For this activation campaign BBDO teamed up with Beyond Retro, a second-hand clothing chain. To make it easier to become a donor, all the store’s price tags were changed to feature organ donor cards.
In Sweden organ donor cards are accepted as being sufficient evidence of valid donor pledges for permissive actioning.
Dove Denmark, The Image Hack
The Unilever Company pledged its support to Danish Advertising Agency Mindshare’s activst initiative to stamp out female stereotypes in brand advertising.
A Unilever press statement explained the motivation for their committed support as follows:
“As a global marketer Unilever plays a important part in how ‘genders’ are presented in the media”.
“Images that are not a true reflection of society and sexist portrayals of women, promote ideas that are demeaning and alienating instead of being uplifting”.
“68% of all women can’t relate to the imagery they see in advertising and we need to change that if we want consumers to have a positive feeling about our brands and foster brand kinship”.
“This is not only an issue of corporate responsibility and morality about making an actual difference to society, it’s also an economic issue”.
“We will create better advertising if we create brand communication that’s more progressive, relevant and resonant by challenging gender stereotypes”.
4. Dove Denmark, Image Hack Case Study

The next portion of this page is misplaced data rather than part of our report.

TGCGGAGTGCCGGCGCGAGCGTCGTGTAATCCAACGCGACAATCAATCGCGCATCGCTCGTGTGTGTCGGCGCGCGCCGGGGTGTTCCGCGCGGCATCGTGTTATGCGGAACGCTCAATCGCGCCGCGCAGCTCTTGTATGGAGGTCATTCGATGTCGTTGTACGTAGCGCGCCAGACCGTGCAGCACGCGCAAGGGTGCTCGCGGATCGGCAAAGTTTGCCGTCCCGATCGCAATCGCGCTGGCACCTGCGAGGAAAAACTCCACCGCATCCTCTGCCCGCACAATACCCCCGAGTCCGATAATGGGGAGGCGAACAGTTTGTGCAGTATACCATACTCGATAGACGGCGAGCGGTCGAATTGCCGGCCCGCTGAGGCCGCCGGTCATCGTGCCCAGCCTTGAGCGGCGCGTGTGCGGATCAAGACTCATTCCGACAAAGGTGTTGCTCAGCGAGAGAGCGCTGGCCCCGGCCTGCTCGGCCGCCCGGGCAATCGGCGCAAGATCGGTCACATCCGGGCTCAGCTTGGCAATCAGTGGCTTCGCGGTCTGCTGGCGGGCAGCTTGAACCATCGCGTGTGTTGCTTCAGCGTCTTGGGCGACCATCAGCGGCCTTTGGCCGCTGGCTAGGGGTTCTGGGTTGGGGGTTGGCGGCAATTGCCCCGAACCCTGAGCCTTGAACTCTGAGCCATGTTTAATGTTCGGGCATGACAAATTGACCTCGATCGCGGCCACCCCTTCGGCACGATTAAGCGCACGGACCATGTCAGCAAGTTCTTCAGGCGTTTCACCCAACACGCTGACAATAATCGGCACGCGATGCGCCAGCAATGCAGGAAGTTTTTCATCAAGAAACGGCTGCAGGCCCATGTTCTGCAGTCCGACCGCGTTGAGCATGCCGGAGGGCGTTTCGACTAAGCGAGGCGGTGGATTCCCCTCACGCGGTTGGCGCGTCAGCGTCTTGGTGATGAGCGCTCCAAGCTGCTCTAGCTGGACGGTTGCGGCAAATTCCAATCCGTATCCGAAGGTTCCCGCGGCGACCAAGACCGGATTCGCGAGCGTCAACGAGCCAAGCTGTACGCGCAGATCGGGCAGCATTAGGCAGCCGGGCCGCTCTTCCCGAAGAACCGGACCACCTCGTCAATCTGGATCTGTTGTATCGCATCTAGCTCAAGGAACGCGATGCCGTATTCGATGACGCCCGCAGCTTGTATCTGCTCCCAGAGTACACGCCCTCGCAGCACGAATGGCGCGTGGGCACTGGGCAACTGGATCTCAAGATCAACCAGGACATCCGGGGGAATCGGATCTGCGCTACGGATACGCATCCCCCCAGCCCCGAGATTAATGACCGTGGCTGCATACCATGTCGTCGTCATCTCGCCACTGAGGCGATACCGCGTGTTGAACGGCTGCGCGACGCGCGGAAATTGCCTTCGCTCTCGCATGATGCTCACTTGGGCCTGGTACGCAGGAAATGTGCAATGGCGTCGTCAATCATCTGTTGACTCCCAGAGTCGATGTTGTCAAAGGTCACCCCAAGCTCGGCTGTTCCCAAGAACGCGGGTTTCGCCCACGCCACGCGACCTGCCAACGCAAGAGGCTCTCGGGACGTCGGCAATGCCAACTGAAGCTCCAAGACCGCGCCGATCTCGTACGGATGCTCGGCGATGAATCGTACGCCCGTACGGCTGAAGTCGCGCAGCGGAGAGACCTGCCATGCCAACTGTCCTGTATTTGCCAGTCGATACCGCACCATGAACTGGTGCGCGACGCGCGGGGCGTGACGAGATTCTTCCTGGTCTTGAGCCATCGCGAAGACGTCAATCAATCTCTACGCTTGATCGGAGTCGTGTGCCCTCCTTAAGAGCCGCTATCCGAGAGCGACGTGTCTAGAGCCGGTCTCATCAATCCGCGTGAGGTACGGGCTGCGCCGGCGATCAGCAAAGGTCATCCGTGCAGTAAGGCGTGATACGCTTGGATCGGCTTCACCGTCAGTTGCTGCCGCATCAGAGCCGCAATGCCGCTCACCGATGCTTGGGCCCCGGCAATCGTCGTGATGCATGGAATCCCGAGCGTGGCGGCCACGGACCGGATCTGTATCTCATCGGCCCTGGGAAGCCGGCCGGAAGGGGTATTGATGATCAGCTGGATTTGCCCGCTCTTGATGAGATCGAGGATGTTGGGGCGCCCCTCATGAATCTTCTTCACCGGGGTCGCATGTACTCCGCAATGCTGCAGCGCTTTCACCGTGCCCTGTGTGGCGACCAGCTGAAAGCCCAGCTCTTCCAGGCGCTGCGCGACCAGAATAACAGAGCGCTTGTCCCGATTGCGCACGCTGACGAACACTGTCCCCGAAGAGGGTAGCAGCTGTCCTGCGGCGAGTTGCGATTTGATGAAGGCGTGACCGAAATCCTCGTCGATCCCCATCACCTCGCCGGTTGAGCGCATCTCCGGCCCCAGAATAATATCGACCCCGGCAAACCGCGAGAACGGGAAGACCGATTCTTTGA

Advertising, Media & Marketing Agency: Mindshare, Denmark
The case study reminds me of an aptly insightful quote from AdContrarian author, blogger and internationally renowned public speaker Bob Hoffman; “Good ads appeal to us as consumers. Great ads appeal to us as humans”.
5. TV2 Denmark, All That We Share
Advertising Agency: &Co. (Part of The North Alliance of Nordic Agencies)
The original Danish version of this heartwarming 3 minute long commercial by TV2 was viewed 5.4 million times in its first week, roughly equivalent to every single person in Denmark having seen the film.
The release of the English-language version gained over 3 million additional views on YouTube in just two weeks.
When Danish photographer and activist Nima Y. shared the commercial on Facebook, a further 17 million views were motivated in a matter of a few days.
“All That We Share” shows that it is message of global relevance and topical interest that we all need to hear at a time when the moral cohesiveness of societies everywhere are under much stress.
6. Helsingin Sanomat Daily Newspaper, Land of Free Press
Advertising Agency: TBWA, Helsinki, Finland
Finland consistently tops the World Press Freedom Index followed by the other Nordic Countries and the non-nordic, Netherlands.
When Donald Trump and Vladimir Putin met for a summit in Helsinki, Finland, this July, local newspaper Helsingin Sanomat was ready and waiting with a series of 300 posters along the route the world leaders would have to travel from the airport.
The campaign messages in English and Russian, were in solidarity of world press freedom for as Kaius Niemi, editor in chief of the newspaper was quoted as saying; “The media shouldn’t be the lap dog of any president or regime”.
The campaign received global coverage on all major news channels and sparked countless analytical discussions that evoked wide consensual support for the protection of investigative journalism and a free press.